Wednesday, November 16, 2011

My Thoughts on “Black in America: The New Promised Land-Silicon Valley”

There has been a lot of media attention thrown at Silicon Valley and a lack of diversity stemming from the CNN special “Black in America: The New Promised Land-Silicon Valley” that recently aired. Overall, I loved the program and wish it was longer than one hour with more depth. However, at the end I did have a concern.

My concern is that the program started the conversation about diversity in Silicon Valley (leading to conversations about diversity in IT overall) but I’m fearful that is all it will be. A short conversation. In order for things to improve, the conversation has to eventually lead to ideas, which lead to possible solutions. Six months down the road are we still going to be having this conversation? What about a year from now? Nothing get's accomplished if people talk without providing ideas.

I believe that if you are going to point out a problem, you need to be able to provide some possible resolutions and/or recommendations based upon the facts provided. Unfortunately, all I'm reading about in blogs and on Twitter is that there is a problem (racism, sexism and ageism has been a problem in IT for a long time not just limited to Silicon Valley). I'm not hearing any ideas on how to fix the problem.

That being said, I think the focus shouldn’t solely be on getting noticed for a good idea in Silicon Valley. Almost anyone can throw together an idea to present. The bigger picture should be on the fact that there are talented blacks (as well as women, Latinos, and other minorities) that are going unnoticed in Silicon Valley, as well as other parts of the country, when it comes to technological innovation. In other words, focus on getting noticed for your technical talent instead of just one good idea. Just like an athlete, when you get noticed for your talent and what you can bring to the table, then you become the center of attention. We need to find ways to get that attention. Once that is done, Silicon Valley will come.

Wednesday, September 14, 2011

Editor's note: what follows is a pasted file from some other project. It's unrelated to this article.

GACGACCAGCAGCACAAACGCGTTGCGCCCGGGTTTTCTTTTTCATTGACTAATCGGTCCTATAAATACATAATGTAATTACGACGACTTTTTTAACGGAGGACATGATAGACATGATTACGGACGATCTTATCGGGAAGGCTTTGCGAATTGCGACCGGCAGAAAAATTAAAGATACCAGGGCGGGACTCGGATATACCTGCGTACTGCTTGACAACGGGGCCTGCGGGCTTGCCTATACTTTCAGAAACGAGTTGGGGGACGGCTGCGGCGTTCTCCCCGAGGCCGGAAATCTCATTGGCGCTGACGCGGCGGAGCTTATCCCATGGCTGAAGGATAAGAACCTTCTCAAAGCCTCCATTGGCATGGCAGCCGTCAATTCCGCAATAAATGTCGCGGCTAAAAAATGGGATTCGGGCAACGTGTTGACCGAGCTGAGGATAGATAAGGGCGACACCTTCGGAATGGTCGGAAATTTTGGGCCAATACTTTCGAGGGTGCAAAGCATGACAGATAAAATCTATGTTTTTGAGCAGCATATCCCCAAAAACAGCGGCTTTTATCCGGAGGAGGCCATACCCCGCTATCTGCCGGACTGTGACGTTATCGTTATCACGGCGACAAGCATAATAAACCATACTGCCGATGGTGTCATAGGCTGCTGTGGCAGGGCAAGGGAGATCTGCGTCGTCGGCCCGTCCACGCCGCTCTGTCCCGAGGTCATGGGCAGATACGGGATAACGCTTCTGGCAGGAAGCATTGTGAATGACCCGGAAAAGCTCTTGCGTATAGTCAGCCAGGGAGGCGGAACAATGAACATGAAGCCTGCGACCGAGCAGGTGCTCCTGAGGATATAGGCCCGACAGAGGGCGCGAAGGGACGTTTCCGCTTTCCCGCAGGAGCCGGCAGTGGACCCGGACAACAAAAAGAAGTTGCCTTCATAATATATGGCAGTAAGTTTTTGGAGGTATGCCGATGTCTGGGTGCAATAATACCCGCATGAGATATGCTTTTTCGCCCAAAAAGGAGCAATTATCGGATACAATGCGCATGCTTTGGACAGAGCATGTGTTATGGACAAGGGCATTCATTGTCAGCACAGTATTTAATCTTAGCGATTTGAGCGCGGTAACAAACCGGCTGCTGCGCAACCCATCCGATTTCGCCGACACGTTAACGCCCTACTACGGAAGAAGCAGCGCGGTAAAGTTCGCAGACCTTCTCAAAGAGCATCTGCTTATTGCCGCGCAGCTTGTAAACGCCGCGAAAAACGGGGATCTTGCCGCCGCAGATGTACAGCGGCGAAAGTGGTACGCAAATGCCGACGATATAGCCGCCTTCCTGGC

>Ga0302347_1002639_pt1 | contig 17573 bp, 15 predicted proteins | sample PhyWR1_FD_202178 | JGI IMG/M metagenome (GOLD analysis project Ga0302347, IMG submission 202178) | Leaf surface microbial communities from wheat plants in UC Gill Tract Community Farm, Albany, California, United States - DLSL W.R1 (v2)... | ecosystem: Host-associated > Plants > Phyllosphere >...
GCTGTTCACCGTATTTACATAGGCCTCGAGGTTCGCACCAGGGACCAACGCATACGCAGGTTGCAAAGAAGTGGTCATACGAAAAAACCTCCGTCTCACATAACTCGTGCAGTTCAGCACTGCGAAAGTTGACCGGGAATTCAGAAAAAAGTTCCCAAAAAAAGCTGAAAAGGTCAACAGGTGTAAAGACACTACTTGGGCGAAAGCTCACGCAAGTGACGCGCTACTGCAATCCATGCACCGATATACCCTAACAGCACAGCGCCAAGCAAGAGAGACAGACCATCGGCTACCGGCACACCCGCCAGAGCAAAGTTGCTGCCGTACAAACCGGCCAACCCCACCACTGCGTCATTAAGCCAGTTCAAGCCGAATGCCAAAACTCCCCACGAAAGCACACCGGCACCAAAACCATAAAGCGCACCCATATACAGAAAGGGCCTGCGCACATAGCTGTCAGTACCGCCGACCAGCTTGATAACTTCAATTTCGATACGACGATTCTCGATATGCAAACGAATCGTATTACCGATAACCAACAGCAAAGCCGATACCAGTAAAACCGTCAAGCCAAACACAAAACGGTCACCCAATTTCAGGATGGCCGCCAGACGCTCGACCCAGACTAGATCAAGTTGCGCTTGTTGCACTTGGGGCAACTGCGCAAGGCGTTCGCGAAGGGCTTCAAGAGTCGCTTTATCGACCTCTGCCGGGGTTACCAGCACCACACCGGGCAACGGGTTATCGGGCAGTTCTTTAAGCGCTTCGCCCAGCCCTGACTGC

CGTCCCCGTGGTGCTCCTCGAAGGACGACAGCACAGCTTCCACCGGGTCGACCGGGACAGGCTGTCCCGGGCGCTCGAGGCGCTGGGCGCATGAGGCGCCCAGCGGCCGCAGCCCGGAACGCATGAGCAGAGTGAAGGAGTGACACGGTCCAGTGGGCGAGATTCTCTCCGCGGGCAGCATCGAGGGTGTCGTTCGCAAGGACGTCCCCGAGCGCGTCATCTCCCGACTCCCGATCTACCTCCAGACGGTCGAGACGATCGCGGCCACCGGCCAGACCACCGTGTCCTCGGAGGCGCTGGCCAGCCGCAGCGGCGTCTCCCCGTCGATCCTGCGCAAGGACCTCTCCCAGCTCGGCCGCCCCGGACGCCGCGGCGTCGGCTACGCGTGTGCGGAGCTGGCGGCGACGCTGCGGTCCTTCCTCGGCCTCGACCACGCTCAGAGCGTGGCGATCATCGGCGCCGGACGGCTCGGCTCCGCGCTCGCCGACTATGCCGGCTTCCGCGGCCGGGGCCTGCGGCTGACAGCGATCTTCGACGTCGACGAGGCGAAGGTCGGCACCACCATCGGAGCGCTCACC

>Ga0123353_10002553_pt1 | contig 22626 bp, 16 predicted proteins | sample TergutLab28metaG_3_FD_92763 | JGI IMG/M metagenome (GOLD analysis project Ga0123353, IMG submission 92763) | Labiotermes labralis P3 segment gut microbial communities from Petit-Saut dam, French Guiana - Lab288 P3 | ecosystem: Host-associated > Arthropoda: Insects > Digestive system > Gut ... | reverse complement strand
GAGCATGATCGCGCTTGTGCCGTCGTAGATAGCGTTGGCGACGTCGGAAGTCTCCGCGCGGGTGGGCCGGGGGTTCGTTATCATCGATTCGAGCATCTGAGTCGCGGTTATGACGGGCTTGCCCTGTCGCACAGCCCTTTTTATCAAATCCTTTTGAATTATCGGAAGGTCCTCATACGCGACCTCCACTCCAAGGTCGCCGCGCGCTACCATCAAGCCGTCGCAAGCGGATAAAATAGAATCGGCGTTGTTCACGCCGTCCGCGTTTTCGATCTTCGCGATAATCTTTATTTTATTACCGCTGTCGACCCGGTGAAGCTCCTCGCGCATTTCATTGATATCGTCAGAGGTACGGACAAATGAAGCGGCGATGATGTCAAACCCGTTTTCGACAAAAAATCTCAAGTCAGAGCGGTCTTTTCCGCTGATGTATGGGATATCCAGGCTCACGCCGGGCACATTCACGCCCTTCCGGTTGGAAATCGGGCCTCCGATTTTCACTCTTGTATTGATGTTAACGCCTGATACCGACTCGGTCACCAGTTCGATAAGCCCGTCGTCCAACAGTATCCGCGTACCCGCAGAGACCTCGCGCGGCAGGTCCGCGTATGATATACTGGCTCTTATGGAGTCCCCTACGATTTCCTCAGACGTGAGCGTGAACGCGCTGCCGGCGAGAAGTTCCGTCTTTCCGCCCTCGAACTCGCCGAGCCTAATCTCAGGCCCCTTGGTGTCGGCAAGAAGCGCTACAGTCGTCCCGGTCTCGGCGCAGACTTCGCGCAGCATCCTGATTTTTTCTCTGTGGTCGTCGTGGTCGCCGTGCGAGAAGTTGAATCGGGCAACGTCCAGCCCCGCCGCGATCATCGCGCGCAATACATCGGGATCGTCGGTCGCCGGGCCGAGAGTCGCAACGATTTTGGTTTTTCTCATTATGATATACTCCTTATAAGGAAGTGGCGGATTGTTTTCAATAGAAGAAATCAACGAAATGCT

Windows 8: Grabbed My Attention

Got my hands on the Windows 8 Developer Preview and I have to say that has got me interested in Windows again. Even though this is only a pre-beta developer's preview of the OS I can say that I like what I am seeing so far. Microsoft taking a risk to try something new with Windows.

I have it currently installed on a MacBook Pro running in VMware Fusion 4 and plan to install it on a Dell Optiplex 320 and maybe, hopefully, a Dell Inspiron Duo so that I can get a chance to use the touch features. More to come.

Sunday, August 14, 2011

Getting into the IT field

As both an IT professional and an IT instructor, the one question that I get approached about the most is "How do I get a job in IT?". Here is the general advice that I give:

1. Decide what you want to do. You need to try to have an idea of what you want to do or what you enjoy doing most with computers. Fixing computers? Networking? Programming? Wed design?

2. Research. Once you decide on which direction you want to go in IT, do some research to learn what is needed to be successful in that area. Does it require a degree or any certifications? How much experience do companies generally expect in the area you are interested in? Don't walk into the IT field blindly.

3. Be realistic. The tech boom of the '90s has long passed. Don't walk into IT expecting an hugh salary starting out especially if you don't have any experience (or certifications or degrees). That entry-level job on the help desk might suck but it gets your foot in the door.

4. Take classes. This is especially important if you are making a career change. Take some classes at technical college or other continuing education courses that fit the area of IT that you want to enter. Adding some formal training to hands-on experience is great.

5. Practice. As the saying goes, practice makes perfect. Volunteer your services for free to get exposure as well as hand-on experience. Additionally, this also helps you build a reference list of people that can speak about your work.

6. Market yourself. You have to be confident in your abilities and sell yourself.

7. Find a mentor. Get in contact with someone who has been in the industry for awhile who can help guide you and provide advice.

8. Get certified. While some people scoff at certifications, it is highly suggested that you earn a few certifications to add some credibility to your skills. Get certified in the areas that you are interested in.

9. Consider going back to school. There are tons of people looking to enter IT for the same reasons that you want to and at the same time there are many IT professionals who are without jobs. Things are competitive so you need to have that extra edge to make you stand out.

10. Join a professional organization. Whatever your interests, find an organization to join locally. This provides you a way to network with other IT professionals. HDI and AITP are two examples.
11. Consider starting a business. I constantly tell my students don't make it your goal to work for the Geek Squad but instead make your goal to start the NEXT Geek Squad. Sell your skills to profit for yourself first but remember not to quit your day job.